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    North Korea's Newly-Tested Nuclear Warhead Is Reportedly Lighter and More Powerful

    Written by

    Derek Mead


    North Korea's latest nuclear test, as captured by seismic monitors in South Korea. Image: Lee Jin-Man/AP

    North Korea has been on a bit of an aggressive bent lately, and the country just pushed things to a new level by reportedly conducting its third nuclear test. Pyongyang has been expected to conduct a test to follow up on its previous tests in 2006 and 2009, and last night a magnitude 5.1 earthquake in northeast North Korea signaled that the country had indeed gone ahead with detonating a new bomb.

    Some previously argued that a test wouldn't be a bad thing as we'd get a chance to see how far North Korea's nuclear tech has progressed. The 2009 test, which created an earthquake of similar magnitude, was estimated to have a yield of two to six kilotons, and early estimates for the current test are a yield at the high end of that range, if not a bit higher. For comparison, the Times notes that the Hiroshima bomb was 15 kilotons. So, while basing the yield on the magnitude of a 'quake is inexact and dependent on geology, it doesn't appear that North Korea has made a huge leap forward in their nuclear arsenal.

    But there is one worrisome note: North Korea's KCNA state news agency reported that the bomb used was a “miniaturized and lighter nuclear device with greater explosive force than previously.” Now, KCNA reports should be taken with a grain of salt, and saying "smaller, lighter, and more powerful" could apply to an incremental or large change. But one thing has changed since 2009: North Korea, which has long been held back as an aggressor by not having the missile tech to deliver a payload very far, Pyongyang has now sent a rocket into space. It's rocket program appears to be fairly robust, and even if its nuclear devices aren't world-crushingly powerful, "smaller and lighter" means that the country is closer to having actual ICBMs.

    A KCNA report announcing the test. I don't speak Korean, and unless you do, we'll have to trust the narrator until otherwise noted. The commentary does jive with other reports, however.

    Now, even if North Korea's business model relies on a constant game of saber-rattling and acquiescing to outcry in order to scare up international aid, long-range nuclear missiles are hardly something to bluff with. Pyongyang's leaders knew that such a test would piss off the rest of the world, and apparently they tried to head off some of that steam by notifying China and the U.S. of the test sometime on February 11th. That, of course, didn't work, as the UN Security Council, South Korea, and just about everyone else is not pleased.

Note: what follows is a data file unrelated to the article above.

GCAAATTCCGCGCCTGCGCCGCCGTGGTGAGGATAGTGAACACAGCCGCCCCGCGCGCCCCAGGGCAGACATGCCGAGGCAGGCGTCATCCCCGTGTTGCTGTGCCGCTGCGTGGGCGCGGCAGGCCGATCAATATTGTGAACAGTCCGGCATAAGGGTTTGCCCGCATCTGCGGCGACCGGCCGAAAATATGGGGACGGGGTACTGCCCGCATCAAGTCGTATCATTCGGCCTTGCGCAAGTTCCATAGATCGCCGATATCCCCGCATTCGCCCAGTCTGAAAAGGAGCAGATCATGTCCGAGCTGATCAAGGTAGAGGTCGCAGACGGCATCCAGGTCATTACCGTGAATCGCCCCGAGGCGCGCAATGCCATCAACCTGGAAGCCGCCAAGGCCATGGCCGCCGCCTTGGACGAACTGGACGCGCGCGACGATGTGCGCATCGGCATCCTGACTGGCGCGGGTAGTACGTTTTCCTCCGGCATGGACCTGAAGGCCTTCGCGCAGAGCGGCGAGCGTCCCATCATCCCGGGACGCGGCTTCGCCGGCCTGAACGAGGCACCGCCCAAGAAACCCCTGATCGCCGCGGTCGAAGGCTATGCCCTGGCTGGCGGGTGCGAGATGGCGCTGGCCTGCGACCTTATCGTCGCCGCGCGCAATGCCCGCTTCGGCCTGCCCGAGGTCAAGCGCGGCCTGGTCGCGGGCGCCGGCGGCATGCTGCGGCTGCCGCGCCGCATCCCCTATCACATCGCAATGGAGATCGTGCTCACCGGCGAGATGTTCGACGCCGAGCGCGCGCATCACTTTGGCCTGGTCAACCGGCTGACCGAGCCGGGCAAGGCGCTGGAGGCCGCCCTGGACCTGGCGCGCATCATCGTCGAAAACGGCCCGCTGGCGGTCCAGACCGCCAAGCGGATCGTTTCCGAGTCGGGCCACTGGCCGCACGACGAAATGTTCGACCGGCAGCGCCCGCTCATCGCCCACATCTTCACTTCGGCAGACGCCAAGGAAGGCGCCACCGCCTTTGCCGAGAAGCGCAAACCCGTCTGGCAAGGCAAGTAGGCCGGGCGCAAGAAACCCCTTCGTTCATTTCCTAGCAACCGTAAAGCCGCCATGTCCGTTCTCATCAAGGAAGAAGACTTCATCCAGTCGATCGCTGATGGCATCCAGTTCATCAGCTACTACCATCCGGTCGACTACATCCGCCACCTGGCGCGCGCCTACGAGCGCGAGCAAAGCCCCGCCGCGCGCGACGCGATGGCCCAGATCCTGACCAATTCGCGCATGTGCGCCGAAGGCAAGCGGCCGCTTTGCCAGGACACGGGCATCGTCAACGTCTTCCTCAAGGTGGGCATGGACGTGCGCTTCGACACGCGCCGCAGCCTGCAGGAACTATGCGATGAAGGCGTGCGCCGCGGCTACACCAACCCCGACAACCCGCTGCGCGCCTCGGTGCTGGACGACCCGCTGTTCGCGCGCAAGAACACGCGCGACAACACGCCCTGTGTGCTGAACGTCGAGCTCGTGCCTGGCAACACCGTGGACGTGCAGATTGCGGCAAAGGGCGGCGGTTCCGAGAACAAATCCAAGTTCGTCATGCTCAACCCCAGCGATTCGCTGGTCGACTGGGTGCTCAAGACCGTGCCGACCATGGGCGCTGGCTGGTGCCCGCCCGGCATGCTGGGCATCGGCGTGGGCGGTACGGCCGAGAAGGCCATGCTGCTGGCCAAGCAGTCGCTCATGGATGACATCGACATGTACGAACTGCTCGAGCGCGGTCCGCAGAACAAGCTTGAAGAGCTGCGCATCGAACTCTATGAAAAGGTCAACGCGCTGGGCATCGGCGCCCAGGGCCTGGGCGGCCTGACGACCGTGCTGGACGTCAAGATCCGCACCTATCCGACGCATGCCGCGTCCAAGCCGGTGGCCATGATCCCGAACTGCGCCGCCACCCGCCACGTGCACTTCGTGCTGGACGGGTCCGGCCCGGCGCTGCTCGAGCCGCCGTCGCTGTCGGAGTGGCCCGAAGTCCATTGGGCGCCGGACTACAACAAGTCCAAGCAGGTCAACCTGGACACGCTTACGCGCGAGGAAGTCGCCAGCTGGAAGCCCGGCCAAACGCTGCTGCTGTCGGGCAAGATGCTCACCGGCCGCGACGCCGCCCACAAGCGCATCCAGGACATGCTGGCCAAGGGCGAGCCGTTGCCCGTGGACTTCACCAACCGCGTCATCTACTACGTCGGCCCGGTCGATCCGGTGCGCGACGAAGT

The UNSC, which includes occasional NoKo ally China, is already promising actions on top of the sanctions handed down following the rocket test:

    The U.S., Britain, Russia, and South Korea have all already condemned the act, and expect all the other major powers to do so. Really, the test shouldn't come as a huge surprise. Tensions were already high after the rocket launch, and North Korea wasn't happy that South Korea conducted its own rocket launch without receiving sanctions. Plus, President Obama is supposed to deliver his State of the Union address today, so why not give a huge middle finger to the leader of the Western world? That's pretty much SOP for Pyongyang.

    The real question at this point is what more can be done by the UNSC and others looking to punish North Korea. The stakes are high, as while a nuclear and angry Pyongyang isn't a good thing on its own, its sort-of friend Iran, which has its own nuclear ambitions, is going to be watching hard to see how harshly North Korea is dealt with.

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    The reported epicenter of the recorded earthquake, aka the site of the test.

    The issue is what to do. The international community is very wary of restarting any conflicts with the country, which leaves truly painful sanctions like a supply chain-eliminating naval blockade pretty much off the table. It's a truly fine line to walk; Pyongyang must expect sanctions, and probably isn't going to invade South Korea if some are handed down.

    But if the reaction from the UN or the US is too light, it might encourage Iran's own activities. And if it's too strong, we've got a crisis on our hands. It will be a while until we figure out what the international community will do aside from saying "You're bad!" (and it will take time to even know how successful the test was), but expect things to get more tense before they calm down.